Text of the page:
Arlen Asher 90

Arlen Asher ---- multi-woodwinds, his “tubes” as he calls them ---- Arlen was born and grew up a hundred miles north of Kansas City, remembers his earliest deep encounter with this music was a jazz radio show (1939) called Rhythm Rambles when he was ten and eleven, that ran 12 – 12:30 daily and he’d run home from school during lunchtime to catch it ---- 1951 he was into the Army and says he luckily wound up in the Army band for 3 years which kept him out of Korea ---- College after that, and broadcasting for an Iowa TV station (he interviewed Louis Armstrong!) and in 1958 he and Jo found themselves in Albuquerque where Arlen worked at KNME-TV & KOB-TV & KHFM radio ---- Working in TV turned out to be a snake pit so he opened his own studio in 1965 to teach woodwind fundamentals & jazz improvisation --- (in 1960 Arlen’s quartet opened for the Duke Ellington Orchestra @ the Civic Auditorium)------------------photo by Mark Weber ---- May 9, 2o19

Arlen Asher —- multi-woodwinds, his “tubes” as he calls them —- Arlen was born and grew up a hundred miles north of Kansas City, remembers his earliest deep encounter with this music was a jazz radio show (1939) called Rhythm Rambles when he was ten and eleven, that ran 12 – 12:30 daily and he’d run home from school during lunchtime to catch it —- 1951 he was into the Army and says he luckily wound up in the Army band for 3 years which kept him out of Korea —- College after that, and broadcasting for an Iowa TV station (he interviewed Louis Armstrong!) and in 1958 he and Jo found themselves in Albuquerque where Arlen worked at KNME-TV & KOB-TV & KHFM radio —- Working in TV turned out to be a snake pit so he opened his own studio in 1965 to teach woodwind fundamentals & jazz improvisation — (in 1960 Arlen’s quartet opened for the Duke Ellington Orchestra @ the Civic Auditorium)——————photo by Mark Weber —- May 9, 2o19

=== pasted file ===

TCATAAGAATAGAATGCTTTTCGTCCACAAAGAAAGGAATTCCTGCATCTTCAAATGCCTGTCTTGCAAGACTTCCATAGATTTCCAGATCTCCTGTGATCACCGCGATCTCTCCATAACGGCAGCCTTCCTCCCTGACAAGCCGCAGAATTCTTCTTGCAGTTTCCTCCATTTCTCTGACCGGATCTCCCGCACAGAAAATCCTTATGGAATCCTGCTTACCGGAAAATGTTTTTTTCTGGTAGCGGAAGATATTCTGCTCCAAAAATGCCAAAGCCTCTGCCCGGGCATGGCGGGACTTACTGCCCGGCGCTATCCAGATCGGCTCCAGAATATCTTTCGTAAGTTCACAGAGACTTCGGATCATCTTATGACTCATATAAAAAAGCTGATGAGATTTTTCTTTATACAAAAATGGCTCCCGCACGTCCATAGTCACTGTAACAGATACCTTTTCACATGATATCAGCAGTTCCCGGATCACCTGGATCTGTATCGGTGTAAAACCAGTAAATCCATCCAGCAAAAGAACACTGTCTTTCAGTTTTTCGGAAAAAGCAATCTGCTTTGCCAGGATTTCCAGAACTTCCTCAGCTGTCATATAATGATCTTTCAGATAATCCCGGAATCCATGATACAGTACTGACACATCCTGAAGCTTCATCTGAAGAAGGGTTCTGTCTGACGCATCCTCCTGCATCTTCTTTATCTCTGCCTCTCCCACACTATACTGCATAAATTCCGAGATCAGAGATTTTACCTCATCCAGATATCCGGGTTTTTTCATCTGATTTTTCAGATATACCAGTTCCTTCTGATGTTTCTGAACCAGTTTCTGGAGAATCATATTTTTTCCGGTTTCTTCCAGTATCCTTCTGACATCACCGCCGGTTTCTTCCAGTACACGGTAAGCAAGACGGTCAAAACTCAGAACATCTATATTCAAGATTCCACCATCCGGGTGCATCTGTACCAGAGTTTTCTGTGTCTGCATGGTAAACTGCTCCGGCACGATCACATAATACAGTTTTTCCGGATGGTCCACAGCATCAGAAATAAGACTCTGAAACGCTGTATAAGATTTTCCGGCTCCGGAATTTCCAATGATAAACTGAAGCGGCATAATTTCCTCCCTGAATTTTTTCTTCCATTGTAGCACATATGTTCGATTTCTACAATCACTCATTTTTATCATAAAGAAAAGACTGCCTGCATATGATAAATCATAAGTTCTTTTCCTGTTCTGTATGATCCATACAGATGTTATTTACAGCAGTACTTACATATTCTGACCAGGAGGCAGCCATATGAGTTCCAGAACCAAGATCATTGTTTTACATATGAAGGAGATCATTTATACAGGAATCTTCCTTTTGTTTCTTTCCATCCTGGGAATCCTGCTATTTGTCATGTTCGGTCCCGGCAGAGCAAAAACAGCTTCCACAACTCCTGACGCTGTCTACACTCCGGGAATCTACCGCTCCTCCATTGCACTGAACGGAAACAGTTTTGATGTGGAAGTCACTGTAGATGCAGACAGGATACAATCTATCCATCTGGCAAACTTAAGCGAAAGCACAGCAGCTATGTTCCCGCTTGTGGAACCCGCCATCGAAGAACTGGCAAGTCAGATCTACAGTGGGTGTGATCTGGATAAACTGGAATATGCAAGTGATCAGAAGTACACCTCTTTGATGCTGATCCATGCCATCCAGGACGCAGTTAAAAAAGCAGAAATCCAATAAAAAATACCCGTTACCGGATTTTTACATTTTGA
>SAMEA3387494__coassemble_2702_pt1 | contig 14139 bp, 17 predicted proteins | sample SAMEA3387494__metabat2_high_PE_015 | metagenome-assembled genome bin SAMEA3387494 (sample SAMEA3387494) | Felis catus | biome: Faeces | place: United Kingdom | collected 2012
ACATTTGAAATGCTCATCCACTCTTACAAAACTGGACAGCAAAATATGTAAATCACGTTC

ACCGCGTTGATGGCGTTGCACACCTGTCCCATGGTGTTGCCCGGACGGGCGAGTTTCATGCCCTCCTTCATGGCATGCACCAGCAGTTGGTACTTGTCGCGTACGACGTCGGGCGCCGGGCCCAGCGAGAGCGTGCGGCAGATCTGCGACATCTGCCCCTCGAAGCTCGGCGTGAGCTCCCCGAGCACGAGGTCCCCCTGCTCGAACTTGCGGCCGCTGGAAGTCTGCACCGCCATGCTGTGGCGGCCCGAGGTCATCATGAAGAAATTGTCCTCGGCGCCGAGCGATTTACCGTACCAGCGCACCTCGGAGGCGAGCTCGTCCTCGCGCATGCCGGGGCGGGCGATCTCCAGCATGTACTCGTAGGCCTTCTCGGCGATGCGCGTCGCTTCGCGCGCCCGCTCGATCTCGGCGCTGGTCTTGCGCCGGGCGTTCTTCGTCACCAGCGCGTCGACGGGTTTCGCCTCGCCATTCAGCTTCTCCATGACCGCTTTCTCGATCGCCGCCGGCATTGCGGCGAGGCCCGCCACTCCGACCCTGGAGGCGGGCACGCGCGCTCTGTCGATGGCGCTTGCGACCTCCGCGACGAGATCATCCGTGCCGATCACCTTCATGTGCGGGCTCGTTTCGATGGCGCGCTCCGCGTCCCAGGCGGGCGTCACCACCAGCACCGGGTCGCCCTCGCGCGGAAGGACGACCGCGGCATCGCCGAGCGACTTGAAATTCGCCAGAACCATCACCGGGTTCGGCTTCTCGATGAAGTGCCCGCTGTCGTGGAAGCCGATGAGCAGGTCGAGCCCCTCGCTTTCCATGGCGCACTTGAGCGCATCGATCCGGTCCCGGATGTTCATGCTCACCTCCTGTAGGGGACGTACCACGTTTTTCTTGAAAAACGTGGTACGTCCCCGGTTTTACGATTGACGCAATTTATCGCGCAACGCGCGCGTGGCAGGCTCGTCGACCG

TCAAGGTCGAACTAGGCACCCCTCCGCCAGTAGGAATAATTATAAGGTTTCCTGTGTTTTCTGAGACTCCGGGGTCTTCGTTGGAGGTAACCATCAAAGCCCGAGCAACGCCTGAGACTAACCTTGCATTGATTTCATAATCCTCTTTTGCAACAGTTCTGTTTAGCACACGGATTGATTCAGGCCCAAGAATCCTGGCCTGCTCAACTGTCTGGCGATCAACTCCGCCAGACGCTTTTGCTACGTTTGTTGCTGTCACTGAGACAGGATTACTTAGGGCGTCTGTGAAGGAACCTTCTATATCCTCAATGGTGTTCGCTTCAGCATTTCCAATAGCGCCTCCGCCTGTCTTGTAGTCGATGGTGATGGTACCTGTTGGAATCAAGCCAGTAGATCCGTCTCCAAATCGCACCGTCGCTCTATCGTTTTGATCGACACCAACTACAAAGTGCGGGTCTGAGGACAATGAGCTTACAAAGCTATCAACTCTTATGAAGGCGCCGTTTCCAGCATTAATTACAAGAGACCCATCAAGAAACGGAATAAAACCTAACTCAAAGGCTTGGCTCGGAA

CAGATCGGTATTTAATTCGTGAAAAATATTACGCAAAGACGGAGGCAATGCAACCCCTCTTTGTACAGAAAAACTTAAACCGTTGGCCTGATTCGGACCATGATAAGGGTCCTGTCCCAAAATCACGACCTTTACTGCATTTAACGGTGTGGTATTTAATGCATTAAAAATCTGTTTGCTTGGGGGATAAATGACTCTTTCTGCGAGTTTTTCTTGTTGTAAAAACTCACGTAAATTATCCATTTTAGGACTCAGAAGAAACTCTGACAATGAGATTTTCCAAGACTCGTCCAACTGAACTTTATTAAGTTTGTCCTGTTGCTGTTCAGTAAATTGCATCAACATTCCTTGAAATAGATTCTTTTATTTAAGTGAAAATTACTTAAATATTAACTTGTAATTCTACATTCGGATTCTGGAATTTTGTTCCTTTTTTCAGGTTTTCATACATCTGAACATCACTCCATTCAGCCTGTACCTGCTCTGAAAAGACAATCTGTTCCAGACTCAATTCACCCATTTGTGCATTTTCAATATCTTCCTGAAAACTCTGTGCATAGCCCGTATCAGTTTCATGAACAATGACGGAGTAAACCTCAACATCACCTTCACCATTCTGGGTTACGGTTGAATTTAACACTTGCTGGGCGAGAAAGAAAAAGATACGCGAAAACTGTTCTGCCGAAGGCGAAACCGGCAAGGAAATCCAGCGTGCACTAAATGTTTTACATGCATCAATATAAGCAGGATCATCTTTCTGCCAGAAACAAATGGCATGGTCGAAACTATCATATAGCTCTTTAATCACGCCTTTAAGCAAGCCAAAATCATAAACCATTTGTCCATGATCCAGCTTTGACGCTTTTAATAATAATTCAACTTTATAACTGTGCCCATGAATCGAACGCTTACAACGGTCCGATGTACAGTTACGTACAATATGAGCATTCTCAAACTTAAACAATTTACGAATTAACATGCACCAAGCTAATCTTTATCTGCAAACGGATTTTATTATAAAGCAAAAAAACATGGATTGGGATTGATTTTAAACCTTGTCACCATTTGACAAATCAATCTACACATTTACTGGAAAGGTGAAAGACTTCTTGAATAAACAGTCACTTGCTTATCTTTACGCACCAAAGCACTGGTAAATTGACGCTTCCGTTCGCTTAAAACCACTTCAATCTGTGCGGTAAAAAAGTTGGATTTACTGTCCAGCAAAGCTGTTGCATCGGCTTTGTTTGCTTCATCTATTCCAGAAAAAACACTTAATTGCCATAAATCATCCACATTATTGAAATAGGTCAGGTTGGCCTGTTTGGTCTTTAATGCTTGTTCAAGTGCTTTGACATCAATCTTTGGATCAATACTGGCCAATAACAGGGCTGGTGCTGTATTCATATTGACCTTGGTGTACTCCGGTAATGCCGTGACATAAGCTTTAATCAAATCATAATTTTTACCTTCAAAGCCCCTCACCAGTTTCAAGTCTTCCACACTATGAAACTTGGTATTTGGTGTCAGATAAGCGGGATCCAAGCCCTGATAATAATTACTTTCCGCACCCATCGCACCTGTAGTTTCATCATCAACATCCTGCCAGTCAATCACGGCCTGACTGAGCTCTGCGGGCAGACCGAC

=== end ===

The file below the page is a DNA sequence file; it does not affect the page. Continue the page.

ARLEN

When you play with so
many people you have to
have trust
That things will be okay
and, barring that
You have to be able to
play in yr own head
You have to hear the song
faraway, and play toward it
As if
the chords had strings on them
pulling you,
You can arpeggiate the notes, but
It’s as if
the saxophone is doing this on its own
All that you know
is that faraway melody
you heard long ago way back
in the woods and you don’t know
who was playing it
This was before you even knew
what a saxophone was
or even cared, then somehow
you had a clarinet in yr hands
and somebody showed you how to
set the reed, shadows & mist people, one
of them singing softly that same melody
from deep in the woods, a song
that has no name, naming it
would make it disappear,
evanescent,
and for
all these years that’s the melody
you’ve been hearing in yr head, the
one yr fingers
hope to play someday

Arlen speaking with his old friend drummer Nick Luchetti --- Everybody in Albuquerque comes from some place else ---- the United States spent the 20th century in migration ---- Even the Navajo arrived in New Mexico in the 1400s ---- Only the pueblo peoples are indigenous, having migrated here 13,000 years ago ----- The population of Albuquerque is now 558,545 (metropolitan: 915,927)---- When Janet & I moved here 28 years ago the city was about 390,000 ---- When Lester Young lived here 1929-1930 it was 26,500 ---- Nick Luchetti grew up in Pennsylvania (born circa 1930) at age 20 joined the Air Force, would up at Walker AFB Roswell, New Mexico ---- After mustering out he was off to University of New Mexico, then to Santa Monica City College, and on to UCLA, graduating in 1960 whereupon he returned to Albuquerque and has been here ever since as a drum teacher, performer, and opened the renowned Luchetti Music Store in 1965 (closed Sept 2001) ---- photo by Mark Weber – May 9, 2o19